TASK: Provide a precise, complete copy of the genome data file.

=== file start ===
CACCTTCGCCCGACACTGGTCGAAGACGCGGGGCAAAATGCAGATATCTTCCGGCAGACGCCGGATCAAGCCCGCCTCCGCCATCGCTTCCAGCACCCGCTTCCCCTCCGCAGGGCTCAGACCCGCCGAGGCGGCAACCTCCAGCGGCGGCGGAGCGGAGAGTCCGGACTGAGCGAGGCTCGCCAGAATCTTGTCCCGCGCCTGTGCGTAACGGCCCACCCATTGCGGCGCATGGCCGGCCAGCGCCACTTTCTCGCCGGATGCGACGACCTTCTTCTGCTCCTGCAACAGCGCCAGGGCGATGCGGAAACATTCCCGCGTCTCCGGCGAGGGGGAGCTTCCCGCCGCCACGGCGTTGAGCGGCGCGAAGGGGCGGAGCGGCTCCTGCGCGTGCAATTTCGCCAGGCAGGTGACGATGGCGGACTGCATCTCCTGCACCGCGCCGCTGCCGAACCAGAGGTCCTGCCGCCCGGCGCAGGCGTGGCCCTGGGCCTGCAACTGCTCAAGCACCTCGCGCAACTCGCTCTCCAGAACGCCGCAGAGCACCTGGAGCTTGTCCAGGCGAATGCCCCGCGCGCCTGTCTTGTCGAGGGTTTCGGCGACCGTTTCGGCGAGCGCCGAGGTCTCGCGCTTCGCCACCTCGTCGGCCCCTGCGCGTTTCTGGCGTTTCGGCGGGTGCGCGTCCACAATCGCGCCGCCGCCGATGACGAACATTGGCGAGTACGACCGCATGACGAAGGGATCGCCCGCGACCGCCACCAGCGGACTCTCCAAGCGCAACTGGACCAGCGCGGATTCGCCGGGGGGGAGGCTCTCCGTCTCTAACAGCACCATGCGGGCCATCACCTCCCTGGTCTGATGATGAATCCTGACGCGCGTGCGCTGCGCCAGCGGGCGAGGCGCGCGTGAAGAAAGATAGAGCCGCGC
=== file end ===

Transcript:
CACCTTCGCCCGACACTGGTCGAAGACGCGGGGCAAAATGCAGATATCTTCCGGCAGACGCCGGATCAAGCCCGCCTCCGCCATCGCTTCCAGCACCCGCTTCCCCTCCGCAGGGCTCAGACCCGCCGAGGCGGCAACCTCCAGCGGCGGCGGAGCGGAGAGTCCGGACTGAGCGAGGCTCGCCAGAATCTTGTCCCGCGCCTGTGCGTAACGGCCCACCCATTGCGGCGCATGGCCGGCCAGCGCCACTTTCTCGCCGGATGCGACGACCTTCTTCTGCTCCTGCAACAGCGCCAGGGCGATGCGGAAACATTCCCGCGTCTCCGGCGAGGGGGAGCTTCCCGCCGCCACGGCGTTGAGCGGCGCGAAGGGGCGGAGCGGCTCCTGCGCGTGCAATTTCGCCAGGCAGGTGACGATGGCGGACTGCATCTCCTGCACCGCGCCGCTGCCGAACCAGAGGTCCTGCCGCCCGGCGCAGGCGTGGCCCTGGGCCTGCAACTGCTCAAGCACCTCGCGCAACTCGCTCTCCAGAACGCCGCAGAGCACCTGGAGCTTGTCCAGGCGAATGCCCCGCGCGCCTGTCTTGTCGAGGGTTTCGGCGACCGTTTCGGCGAGCGCCGAGGTCTCGCGCTTCGCCACCTCGTCGGCCCCTGCGCGTTTCTGGCGTTTCGGCGGGTGCGCGTCCACAATCGCGCCGCCGCCGATGACGAACATTGGCGAGTACGACCGCATGACGAAGGGATCGCCCGCGACCGCCACCAGCGGACTCTCCAAGCGCAACTGGACCAGCGCGGATTCGCCGGGGGGGAGGCTCTCCGTCTCTAACAGCACCATGCGGGCCATCACCTCCCTGGTCTGATGATGAATCCTGACGCGCGTGCGCTGCGCCAGCGGGCGAGGCGCGCGTGAAGAAAGATAGAGCCGCGC